* Semiautomatic rifle, which jammed, stolen from acquaintance of suspect
* Gunman, 22, who wore hockey mask, shot himself to death
* Surviving victim, 15-year-old girl, in serious condition (Updates with information from news conference)
By Teresa Carson
CLACKAMAS, Ore., Dec 12 (Reuters) - A masked gunman who opened fire in the food court of a crowded Oregon shopping mall, killing two people and wounding a third before taking his own life, appears to have acted alone in a blind rampage with no known motive, police said on Wednesday.
Investigators identified the man behind Tuesday afternoon’s shooting as Jacob Tyler Roberts, 22, who they said had no significant criminal history and apparently acted without warning.
The weapon he used was described as an AR-15 semiautomatic rifle, which the Clackamas County Sheriff’s Office said was stolen the day before the shooting from an unidentified acquaintance of the killer.
Roberts also was believed to be carrying several fully loaded ammunition magazines when he walked into the Clackamas Town Center in the Portland suburb of Happy Valley, and moved swiftly to a food court at the center of the mall to start shooting, authorities said. He was wearing a hockey-style mask at the time.
Two people were killed on the spot - Steven Mathew Forsyth, 45, of suburban West Linn, a father of two who owned a business in the mall, and Cindy Ann Yuille, 54, of Portland, according to Sheriff Craig Roberts.
Kristina Shevchenko, 15, was badly wounded but managed to stagger away from the food court to the lower level of the mall, where she was found. She was hospitalized in serious condition on Wednesday.
But carnage from the shooting likely was limited by the fact that the gun jammed, although the suspect managed to get the weapon working again before he moved downstairs and shot himself, the sheriff told a news conference.
Sheriff Roberts also said the casualty count was curtailed by the fact that the estimated 10,000 shoppers in the mall “kept a level head” for the most part in swiftly leaving the building, and helping each other in the process.
He credited police with rapidly swarming the mall and merchants with following emergency lockdown procedures that allowed many shoppers to quickly find shelter.
‘WE DO NOT UNDERSTAND THE MOTIVE’
Authorities said they remained baffled about what led the suspect to open fire in the mall, the latest in a spate of U.S. gun violence incidents this year, most notably the killing of 12 people and wounding of 58 others at a midnight screening of the Batman film “The Dark Knight Rises” in Colorado in July.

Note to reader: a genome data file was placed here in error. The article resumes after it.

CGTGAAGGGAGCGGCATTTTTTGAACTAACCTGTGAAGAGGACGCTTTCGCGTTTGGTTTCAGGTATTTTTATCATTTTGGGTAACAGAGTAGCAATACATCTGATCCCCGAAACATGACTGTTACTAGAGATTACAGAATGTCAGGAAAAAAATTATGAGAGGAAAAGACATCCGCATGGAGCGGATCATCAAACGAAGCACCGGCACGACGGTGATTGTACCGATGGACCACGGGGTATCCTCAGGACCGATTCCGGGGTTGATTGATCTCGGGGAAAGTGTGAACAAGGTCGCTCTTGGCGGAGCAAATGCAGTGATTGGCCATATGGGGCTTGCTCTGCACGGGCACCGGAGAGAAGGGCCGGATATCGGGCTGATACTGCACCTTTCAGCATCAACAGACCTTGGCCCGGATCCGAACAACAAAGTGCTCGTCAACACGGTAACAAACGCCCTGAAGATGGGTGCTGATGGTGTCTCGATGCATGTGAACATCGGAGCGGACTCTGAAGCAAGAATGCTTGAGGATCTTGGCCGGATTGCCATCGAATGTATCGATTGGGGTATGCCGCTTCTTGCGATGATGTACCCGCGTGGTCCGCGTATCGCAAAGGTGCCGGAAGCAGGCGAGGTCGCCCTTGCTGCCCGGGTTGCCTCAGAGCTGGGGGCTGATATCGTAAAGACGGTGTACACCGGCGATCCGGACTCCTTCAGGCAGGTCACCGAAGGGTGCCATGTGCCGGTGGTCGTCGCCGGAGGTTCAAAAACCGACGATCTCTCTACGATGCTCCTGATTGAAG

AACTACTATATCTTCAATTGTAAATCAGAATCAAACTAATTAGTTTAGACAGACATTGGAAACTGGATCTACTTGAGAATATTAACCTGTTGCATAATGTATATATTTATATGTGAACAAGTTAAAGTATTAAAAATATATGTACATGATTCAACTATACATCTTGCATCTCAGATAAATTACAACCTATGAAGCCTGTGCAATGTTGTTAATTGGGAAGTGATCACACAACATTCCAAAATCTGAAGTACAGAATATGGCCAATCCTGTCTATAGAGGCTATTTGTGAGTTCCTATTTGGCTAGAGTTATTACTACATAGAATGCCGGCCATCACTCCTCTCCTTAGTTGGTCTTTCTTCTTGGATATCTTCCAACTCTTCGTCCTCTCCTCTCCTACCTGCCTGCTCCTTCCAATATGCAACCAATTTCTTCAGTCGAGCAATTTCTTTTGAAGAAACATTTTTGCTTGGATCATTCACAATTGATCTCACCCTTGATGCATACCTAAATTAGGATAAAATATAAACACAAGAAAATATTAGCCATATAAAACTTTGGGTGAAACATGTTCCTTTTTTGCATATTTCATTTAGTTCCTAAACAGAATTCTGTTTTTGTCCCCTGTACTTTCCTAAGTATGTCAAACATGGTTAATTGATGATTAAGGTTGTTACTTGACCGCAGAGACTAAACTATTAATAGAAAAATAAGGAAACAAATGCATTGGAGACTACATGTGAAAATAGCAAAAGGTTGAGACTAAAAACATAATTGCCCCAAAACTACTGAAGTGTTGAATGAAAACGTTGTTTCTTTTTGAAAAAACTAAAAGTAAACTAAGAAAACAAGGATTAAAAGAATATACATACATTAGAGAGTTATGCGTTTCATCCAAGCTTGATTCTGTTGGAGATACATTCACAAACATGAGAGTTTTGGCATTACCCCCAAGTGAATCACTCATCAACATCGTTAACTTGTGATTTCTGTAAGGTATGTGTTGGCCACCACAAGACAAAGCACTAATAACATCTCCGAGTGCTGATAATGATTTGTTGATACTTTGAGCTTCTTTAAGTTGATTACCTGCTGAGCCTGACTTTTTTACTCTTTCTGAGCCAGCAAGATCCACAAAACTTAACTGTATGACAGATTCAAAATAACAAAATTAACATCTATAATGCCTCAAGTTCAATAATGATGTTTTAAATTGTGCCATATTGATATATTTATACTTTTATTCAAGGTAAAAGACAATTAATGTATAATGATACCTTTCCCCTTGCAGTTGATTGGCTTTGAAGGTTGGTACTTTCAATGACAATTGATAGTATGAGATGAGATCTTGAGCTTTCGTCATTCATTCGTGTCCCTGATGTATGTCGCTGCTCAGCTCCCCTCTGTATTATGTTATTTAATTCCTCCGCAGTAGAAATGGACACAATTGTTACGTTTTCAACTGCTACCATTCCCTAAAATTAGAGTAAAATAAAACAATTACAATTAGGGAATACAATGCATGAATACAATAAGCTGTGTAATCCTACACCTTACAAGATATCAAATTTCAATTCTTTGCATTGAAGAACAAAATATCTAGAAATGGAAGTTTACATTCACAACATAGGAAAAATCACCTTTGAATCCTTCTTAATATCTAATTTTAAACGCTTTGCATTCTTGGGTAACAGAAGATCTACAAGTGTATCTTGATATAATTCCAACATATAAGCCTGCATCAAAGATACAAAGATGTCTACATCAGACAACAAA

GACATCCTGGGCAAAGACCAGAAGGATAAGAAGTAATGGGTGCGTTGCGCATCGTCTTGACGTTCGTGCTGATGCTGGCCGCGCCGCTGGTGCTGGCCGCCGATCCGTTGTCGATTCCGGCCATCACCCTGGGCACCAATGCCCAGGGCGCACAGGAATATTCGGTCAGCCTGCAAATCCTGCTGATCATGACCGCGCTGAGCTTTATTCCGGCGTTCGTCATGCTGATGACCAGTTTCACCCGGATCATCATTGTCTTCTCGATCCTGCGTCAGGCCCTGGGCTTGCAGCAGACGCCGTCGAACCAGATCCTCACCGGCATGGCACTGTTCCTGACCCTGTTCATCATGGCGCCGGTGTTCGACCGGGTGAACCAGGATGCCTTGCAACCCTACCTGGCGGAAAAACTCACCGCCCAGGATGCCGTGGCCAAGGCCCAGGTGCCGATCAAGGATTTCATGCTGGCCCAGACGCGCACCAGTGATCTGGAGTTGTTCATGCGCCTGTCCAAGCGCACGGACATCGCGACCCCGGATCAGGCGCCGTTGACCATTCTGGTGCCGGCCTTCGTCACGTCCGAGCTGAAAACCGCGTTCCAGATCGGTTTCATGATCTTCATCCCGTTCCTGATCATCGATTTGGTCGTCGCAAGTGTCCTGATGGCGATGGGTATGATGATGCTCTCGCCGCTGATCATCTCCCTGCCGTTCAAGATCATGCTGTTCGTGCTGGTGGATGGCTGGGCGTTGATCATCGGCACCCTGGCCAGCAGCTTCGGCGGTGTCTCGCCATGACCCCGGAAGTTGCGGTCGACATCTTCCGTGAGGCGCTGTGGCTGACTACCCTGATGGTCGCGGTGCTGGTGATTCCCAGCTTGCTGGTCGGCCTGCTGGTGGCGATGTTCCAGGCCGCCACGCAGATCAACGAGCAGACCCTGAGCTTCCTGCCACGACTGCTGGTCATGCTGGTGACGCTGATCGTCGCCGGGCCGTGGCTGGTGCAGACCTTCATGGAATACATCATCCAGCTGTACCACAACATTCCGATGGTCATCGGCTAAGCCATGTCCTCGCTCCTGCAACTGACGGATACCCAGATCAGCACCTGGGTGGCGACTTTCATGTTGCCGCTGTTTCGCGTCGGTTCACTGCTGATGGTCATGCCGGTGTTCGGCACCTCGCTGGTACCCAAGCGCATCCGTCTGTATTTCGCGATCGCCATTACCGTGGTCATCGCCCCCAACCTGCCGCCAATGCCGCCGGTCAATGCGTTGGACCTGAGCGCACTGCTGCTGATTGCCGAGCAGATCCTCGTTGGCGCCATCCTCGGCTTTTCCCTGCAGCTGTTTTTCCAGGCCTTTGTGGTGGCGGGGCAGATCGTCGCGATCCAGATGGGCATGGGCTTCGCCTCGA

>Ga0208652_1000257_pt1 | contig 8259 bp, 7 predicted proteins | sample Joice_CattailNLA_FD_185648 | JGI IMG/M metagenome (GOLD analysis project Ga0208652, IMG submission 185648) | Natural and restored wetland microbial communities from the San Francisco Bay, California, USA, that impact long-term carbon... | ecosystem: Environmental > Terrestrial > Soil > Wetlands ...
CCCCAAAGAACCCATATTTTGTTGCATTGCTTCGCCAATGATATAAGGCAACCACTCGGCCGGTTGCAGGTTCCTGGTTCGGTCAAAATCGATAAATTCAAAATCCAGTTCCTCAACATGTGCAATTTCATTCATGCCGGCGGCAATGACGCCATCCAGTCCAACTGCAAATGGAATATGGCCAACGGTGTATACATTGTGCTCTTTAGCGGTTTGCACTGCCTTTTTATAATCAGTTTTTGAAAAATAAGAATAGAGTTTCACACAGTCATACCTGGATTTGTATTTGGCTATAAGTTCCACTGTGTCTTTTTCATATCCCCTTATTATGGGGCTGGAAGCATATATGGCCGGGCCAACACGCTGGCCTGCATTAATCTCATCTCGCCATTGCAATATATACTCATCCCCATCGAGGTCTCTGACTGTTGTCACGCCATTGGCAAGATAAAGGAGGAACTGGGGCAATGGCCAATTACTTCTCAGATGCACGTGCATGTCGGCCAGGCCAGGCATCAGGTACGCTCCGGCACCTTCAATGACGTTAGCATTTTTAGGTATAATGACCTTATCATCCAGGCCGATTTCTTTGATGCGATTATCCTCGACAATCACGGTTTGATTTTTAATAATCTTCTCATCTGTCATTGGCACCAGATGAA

“At this time, we do not understand the motive of this attack except to say there is no apparent connection between the suspect and his victims,” the sheriff said.
Sergeant Adam Phillips, a spokesman for the sheriff’s office, said investigators were not aware of any signs that Roberts was preparing to act as he did.
“Every indicator is that he acted solely alone in carrying out this heinous and tragic crime,” he said.
Detectives contacted several members of the suspected gunman’s family as they began their investigation but sheriff’s officials said they had little if any immediate information about the gunman’s personal background, employment history or education.
Phillips said Roberts was known to have once been a victim of a crime, but he did not elaborate, and it was not clear whether investigators believed that may have had any bearing on the shooting.
A photograph of Roberts displayed by police showed a young man with longish, straight black hair, a light mustache and goatee and ring-sized discs in each of his pierced earlobes.
High school student Hannah Baggs, 14, told the Oregonian newspaper that she got a close look at the gunman before he entered the mall and opened fire.
“He was, like, 10 feet (3 meters) away from us, wearing a white mask and carrying something heavy with both hands,” Baggs said in a report on the newspaper’s website. “He went running into the store.” (Additional reporting by Chris Francescani in New York; Writing by Steve Gorman; Editing by Cynthia Johnston and Bill Trott)